CC: I knew that I would start a company someday, but it took me a while to experiment and try different industries, roles, geographies, etc. In my twenties, I was in a furious rush to get as much breadth as possible. I worked for Bain & Co. on projects all over Asia and in Silicon Valley, this experience is critical because it made me a sharp strategist, a more worldly executive, and formed an analytical foundation for me that’s very imbedded in the SENREVE DNA today. I also worked at an early stage startup Solazyme and a pre-IPO tech company called Medallia. During my tenure there, both companies were scaling quickly - both experiences gave me the operational chops to manage a high-growth organization and understand what it takes to scale from 0-10 and 10-100. I also spent time at Prada and saw the inside of a traditional luxury brand, which greatly affects how I think about where SENREVE can innovate and how it can redefine luxury.
What have the highlights and challenges been during your tenure at SENREVE?
WW: Since SENREVE’s launch 10 months ago, we have gone through many ups and downs. I think one of the greatest challenges has been prioritizing the limited resources that we have. This is especially true now that we’re scaling so rapidly and have many opportunities pulling the company and the team in different directions.
CC: There have been so many highlights, but one thing that really excites me is how many women love our products and wear them daily. A friend of mine was traveling to Sao Paolo from San Francisco and texted me that he saw three women in business class on his flight with our Maestra bag! It feels so rewarding to have female executives that we admire wear our bags, including Emily White (former COO of Snapchat) or celebrities like Selma Blair and Priyanka Chopra, who both have several of our bags.
What advice can you offer to women who want a career in your industry?
WW: We are very supportive of women exploring careers that are non-traditional. I think it’s important to try something different and get out of your comfort zone. At the same time, it’s important to understand that it’s something you’re truly passionate about - wake up excited to talk about it, work at it and go to sleep dreaming about it.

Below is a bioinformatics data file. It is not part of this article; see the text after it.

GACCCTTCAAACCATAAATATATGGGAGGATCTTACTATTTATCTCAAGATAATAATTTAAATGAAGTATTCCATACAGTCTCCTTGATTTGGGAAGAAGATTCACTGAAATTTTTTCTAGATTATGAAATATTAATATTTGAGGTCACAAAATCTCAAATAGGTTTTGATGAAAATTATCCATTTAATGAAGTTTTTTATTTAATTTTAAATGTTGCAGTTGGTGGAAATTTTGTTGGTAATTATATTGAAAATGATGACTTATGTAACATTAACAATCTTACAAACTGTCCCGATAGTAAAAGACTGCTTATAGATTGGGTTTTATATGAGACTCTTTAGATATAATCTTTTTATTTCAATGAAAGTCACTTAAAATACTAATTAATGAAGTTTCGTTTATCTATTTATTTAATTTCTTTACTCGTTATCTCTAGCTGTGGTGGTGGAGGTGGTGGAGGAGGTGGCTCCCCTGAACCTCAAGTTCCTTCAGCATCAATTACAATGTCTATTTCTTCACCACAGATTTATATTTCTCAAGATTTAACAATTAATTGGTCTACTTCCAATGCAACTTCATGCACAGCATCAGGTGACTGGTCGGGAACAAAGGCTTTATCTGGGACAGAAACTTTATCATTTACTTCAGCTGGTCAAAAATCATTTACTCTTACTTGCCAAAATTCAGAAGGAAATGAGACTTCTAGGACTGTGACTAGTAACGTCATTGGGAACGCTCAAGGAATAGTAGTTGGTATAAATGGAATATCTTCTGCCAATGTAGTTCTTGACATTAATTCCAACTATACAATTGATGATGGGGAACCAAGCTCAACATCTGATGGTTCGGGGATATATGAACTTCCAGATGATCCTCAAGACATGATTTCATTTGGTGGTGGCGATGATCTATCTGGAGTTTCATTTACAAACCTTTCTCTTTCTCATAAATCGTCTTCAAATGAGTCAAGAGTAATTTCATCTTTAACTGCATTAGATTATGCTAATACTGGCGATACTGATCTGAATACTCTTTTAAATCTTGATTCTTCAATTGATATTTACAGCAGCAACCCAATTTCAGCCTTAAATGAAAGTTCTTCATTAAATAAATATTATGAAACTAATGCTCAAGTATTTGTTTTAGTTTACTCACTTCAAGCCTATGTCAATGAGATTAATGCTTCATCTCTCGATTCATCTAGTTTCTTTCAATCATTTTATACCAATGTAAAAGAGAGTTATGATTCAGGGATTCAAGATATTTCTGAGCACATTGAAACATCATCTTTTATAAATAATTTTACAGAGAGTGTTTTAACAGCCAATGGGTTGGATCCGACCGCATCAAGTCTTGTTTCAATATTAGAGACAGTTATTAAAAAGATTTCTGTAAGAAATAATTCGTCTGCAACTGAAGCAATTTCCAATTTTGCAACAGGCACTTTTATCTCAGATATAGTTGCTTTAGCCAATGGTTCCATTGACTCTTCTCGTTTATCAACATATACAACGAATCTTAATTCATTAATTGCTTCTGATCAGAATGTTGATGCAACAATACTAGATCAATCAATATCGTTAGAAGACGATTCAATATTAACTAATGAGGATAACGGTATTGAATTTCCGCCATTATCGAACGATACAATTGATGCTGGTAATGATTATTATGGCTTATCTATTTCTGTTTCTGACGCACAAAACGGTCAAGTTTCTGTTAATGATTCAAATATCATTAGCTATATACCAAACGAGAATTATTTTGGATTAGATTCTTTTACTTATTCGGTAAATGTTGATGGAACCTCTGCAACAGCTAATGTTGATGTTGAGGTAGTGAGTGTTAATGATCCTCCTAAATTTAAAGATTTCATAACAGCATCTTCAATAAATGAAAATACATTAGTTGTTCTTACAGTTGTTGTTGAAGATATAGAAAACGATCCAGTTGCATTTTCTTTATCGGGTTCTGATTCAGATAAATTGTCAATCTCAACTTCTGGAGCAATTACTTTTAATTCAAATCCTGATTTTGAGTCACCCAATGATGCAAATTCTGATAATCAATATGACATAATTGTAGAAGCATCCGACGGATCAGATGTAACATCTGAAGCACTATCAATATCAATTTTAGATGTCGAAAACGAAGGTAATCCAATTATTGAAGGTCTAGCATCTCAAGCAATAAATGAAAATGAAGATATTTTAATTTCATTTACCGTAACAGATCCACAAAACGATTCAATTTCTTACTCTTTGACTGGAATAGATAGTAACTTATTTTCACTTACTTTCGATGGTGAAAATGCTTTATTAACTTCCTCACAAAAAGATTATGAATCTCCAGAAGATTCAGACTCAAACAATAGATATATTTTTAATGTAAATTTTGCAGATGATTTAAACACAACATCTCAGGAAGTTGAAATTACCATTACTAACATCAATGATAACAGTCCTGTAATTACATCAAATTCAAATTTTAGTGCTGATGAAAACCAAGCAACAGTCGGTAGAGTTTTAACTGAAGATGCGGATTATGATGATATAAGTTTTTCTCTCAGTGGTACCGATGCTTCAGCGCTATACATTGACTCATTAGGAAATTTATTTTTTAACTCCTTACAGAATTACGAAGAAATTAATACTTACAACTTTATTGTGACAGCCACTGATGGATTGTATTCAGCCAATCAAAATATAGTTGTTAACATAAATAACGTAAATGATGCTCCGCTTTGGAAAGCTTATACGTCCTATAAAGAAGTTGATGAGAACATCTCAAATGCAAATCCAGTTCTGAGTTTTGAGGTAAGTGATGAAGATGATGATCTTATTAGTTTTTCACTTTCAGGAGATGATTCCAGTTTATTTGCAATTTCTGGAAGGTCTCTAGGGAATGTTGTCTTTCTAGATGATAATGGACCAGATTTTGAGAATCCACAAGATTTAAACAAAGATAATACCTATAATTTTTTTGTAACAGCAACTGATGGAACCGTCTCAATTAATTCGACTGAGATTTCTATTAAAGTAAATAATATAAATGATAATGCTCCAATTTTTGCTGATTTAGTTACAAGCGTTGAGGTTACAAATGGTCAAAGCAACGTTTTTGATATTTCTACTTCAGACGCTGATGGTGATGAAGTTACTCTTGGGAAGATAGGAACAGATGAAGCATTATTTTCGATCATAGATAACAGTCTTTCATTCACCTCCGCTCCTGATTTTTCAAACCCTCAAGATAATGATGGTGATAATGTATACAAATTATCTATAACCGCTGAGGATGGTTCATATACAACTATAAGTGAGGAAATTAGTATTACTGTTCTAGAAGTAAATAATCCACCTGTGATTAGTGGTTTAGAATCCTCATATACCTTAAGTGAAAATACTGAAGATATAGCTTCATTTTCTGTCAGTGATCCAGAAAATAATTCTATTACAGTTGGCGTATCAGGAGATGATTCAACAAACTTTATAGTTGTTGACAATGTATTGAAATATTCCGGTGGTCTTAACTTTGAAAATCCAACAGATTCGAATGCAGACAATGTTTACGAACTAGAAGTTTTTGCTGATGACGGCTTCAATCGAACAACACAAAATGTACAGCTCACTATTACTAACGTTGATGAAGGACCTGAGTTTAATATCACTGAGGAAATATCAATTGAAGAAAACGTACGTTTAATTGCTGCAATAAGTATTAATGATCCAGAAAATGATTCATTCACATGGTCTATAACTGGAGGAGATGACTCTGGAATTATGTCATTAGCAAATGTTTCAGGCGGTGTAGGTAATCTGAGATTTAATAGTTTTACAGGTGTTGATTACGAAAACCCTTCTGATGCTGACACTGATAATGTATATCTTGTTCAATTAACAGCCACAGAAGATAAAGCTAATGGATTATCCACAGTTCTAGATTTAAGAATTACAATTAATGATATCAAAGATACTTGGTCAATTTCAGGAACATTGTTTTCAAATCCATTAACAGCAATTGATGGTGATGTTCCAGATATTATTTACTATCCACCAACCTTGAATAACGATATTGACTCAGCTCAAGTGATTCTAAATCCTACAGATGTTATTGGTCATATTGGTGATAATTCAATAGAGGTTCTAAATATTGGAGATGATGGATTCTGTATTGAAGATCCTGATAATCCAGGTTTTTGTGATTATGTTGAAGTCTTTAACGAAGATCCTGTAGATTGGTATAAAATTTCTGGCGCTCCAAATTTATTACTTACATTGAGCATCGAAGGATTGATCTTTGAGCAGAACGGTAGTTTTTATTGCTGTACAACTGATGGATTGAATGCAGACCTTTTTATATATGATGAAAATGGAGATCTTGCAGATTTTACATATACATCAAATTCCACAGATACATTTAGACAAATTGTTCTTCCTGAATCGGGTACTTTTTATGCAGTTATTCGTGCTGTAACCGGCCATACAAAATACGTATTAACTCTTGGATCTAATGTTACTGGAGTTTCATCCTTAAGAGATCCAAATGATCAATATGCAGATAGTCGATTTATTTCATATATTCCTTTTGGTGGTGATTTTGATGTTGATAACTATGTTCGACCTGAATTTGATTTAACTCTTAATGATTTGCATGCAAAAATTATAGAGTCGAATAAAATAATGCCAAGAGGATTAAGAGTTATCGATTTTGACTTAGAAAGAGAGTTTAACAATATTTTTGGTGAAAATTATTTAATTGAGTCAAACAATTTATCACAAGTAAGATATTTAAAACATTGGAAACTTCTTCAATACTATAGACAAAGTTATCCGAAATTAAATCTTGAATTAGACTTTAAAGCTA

CC: There’s obviously a lot of risk in starting a company. Wendy and I have embraced that and always have a positive mindset about everything. We try to think about every challenge as a learning experience. The other thing I strongly believe in is to test and iterate - with our products for example, we had many iterations before we were happy and proud to reveal it to the world.
What is the most important lesson you’ve learned in your career to date?
CC: Not taking no for an answer, a mentor of mine always says that “no means maybe, and maybe means yes.” That really stuck with me as it forces me to always think creatively about how to solve a problem and how to get to yes - it’s always possible! In the startup world, it’s especially helpful for me to feel like there is always a way, even if no one has done it before.
WW: Going with your gut and staying true to my own style. Throughout my career in finance, I would get advice or coaching about how to do things a certain way that’s more masculine or exudes more power and authority. I think it’s important that I maintain my identity and be true to who I am - someone who is feminine and highly effective.